The Ankerwycke Yew - One of Britain’s Oldest Trees

Today, I want to take you on a journey back in time to a place steeped in history and mystery. Picture this: a tranquil setting, the sound of birds chirping, and the unmistakable presence of an ancient giant standing tall before you. That’s right, I’m talking about the remarkable Ankerwycke Yew tree.

The Ankerwycke Yew, said to be over 2,500 years old, has witnessed centuries of events unfold right before its evergreen branches. Located in the enchanting Ankerwycke Meadow in Berkshire, England, this majestic yew holds a special place in history.

The girth of this tree exceeds 9 meters (over 29 ½ feet)!

wide girth of the The Ankerwycke Yew

Legend has it that beneath the shade of this magnificent tree, King Henry VIII courted his future wife, Anne Boleyn. Can you imagine the whispers and secrets exchanged under its branches? But that’s not all. The Ankerwycke Yew has even deeper historical significance. It is believed to have witnessed the signing of the Magna Carta, a pivotal moment in the journey towards democratic rights and freedoms.

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This ancient tree has stood the test of time and continues to fascinate visitors with its captivating aura. Join me as we delve deeper into the mysteries of the Ankerwycke Yew, exploring its folklore, historical context, and the significance it holds for generations past and present.

So, grab a cup of tea, sit back, and let’s embark on this fascinating journey together!

Ankerwycke Yew close up

Importance in History

This old tree is said to have witnessed some famous moments in the history of the UK and the world.

Connection to the signing of the Magna Carta

The Magna Carta is a historical document that was signed in 1215 in England. It was a charter of rights and liberties that limited the power of the monarchy and established certain fundamental rights for the people. The Magna Carta is considered a foundational document for constitutional law and has had a significant impact on the development of democratic principles.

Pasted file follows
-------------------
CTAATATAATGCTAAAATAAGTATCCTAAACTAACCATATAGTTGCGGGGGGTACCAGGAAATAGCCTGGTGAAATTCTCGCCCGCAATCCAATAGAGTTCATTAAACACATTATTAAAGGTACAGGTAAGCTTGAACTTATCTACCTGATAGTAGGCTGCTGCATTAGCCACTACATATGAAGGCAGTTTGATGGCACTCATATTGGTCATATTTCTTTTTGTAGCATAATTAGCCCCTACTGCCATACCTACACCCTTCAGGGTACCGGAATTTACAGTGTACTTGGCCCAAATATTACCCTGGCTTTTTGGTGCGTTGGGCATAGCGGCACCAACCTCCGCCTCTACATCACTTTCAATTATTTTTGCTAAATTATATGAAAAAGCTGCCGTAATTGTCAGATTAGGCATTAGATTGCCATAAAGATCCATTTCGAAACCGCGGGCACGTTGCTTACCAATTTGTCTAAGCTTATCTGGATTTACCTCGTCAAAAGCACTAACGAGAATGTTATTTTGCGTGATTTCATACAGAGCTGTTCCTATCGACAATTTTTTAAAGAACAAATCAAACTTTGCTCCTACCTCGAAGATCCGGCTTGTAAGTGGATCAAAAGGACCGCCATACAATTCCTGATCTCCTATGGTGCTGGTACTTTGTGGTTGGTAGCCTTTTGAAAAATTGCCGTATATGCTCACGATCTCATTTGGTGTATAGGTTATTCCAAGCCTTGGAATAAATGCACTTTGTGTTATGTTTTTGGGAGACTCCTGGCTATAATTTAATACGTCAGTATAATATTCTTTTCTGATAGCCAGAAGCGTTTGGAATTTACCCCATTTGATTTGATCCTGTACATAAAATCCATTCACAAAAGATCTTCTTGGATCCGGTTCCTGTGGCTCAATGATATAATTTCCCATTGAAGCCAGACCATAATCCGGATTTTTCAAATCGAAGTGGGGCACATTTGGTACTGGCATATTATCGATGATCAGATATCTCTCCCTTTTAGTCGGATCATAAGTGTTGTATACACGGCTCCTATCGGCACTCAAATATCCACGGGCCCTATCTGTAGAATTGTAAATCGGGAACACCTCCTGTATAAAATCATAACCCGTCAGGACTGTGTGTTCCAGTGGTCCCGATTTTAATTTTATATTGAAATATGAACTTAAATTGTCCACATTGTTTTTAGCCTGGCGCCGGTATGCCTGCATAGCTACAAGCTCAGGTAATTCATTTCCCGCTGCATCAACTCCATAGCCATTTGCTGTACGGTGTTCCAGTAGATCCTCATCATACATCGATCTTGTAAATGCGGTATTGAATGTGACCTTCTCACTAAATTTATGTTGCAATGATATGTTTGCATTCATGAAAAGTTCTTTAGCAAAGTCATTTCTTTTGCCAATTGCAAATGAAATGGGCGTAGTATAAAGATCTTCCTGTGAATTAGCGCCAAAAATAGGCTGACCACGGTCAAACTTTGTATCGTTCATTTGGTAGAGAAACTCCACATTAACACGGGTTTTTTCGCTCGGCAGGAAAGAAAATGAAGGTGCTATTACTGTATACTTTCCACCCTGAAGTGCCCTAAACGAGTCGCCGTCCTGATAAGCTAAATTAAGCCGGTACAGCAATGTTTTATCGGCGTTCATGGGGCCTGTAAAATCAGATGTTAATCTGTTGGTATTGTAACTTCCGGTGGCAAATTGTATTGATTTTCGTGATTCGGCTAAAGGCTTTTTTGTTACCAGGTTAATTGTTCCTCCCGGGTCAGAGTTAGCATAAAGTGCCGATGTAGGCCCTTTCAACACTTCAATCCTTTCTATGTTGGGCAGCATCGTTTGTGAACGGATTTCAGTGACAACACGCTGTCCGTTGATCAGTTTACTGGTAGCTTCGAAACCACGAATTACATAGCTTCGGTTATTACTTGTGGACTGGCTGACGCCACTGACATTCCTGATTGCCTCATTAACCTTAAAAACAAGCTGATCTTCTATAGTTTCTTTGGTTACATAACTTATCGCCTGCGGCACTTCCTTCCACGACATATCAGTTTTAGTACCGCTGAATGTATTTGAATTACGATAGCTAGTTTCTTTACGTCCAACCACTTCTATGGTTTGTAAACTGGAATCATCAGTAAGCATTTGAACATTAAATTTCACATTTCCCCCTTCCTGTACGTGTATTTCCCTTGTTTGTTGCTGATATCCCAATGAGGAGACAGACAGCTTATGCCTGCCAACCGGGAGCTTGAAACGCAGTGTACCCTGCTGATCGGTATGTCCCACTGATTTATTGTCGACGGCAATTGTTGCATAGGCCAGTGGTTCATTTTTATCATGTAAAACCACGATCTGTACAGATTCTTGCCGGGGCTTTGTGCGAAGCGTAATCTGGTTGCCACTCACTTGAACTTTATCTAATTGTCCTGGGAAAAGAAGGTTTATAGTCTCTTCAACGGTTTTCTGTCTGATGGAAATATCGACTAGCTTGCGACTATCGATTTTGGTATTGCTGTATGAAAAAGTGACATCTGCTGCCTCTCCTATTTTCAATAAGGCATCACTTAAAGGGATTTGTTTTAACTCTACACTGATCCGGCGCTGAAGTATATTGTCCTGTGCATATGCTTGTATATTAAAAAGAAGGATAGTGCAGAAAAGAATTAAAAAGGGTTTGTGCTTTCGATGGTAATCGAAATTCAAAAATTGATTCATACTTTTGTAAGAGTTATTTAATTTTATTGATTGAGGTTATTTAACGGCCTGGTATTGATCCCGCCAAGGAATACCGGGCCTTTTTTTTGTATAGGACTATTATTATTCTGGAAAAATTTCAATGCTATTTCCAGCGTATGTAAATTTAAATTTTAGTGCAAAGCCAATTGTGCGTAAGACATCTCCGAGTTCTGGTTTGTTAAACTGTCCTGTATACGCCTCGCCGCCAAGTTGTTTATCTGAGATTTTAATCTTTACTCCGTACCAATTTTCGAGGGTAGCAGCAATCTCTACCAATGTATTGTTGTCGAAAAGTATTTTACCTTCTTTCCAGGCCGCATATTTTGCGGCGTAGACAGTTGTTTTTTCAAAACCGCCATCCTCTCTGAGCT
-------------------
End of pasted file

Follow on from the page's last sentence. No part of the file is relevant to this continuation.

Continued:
The Ankerwycke Yew tree is believed to have stood near the location where the Magna Carta was signed. This ancient tree is estimated to be over 2,500 years old and is considered a symbol of resilience and enduring significance. It is said that the tree served as a meeting place for the barons who gathered to negotiate with King John before the signing of the Magna Carta.

The presence of the Ankerwycke Yew tree adds a symbolic element to the Magna Carta’s signing location, emphasizing the importance of the event and the enduring nature of the principles it enshrined. Today, the tree stands as a reminder of the historic significance of the Magna Carta and its role in shaping the foundations of modern democracy.

King Henry VIII and Anne Boleyn

The Ankerwycke Yew tree has yet another historical significance due to its connection to King Henry VIII and Anne Boleyn. According to popular belief, it is said that Henry VIII and Anne Boleyn may have met under this ancient yew tree during their courtship. The tree is located near the ruins of Ankerwycke Priory, which was a favorite hunting lodge for Henry VIII.

It is believed that Henry VIII proposed to Anne Boleyn at this location, making the Ankerwycke Yew a symbol of their romance. The tree has stood witness to significant historical events, including their courtship and the subsequent creation of the Church of England. Today, the Ankerwycke Yew remains a popular destination for tourists and history enthusiasts who wish to explore this fascinating connection to one of England’s most iconic royal couples.

trunk of the Ankerwycke Yew

Yew Tree Folklore

The folklore and mythology surrounding the yew tree is rich and diverse. In many ancient cultures, the yew tree was considered sacred and had deep symbolic significance. It was associated with themes of death, rebirth, and immortality.

In Celtic mythology, the yew tree was believed to be a gateway between the realm of the living and the realm of the dead. It was often planted in graveyards and used to make protective charms and weapons. The Norse mythology also held the yew tree in high regard, associating it with the concept of everlasting life and the god Odin.

Additionally, the yew tree has been linked to various legends and folklore tales across different cultures, highlighting its mystical and spiritual qualities.

full view of the Ankerwycke Yew


So if you find yourself hiking off the beaten track in search of a calm and contemplative place; you would be hard-pushed to find a better place than with this tree – an ancient living legend.

Ankerwycke Yew royal plaque

You can find this amazing tree near to St Mary’s Priory in Berkshire.

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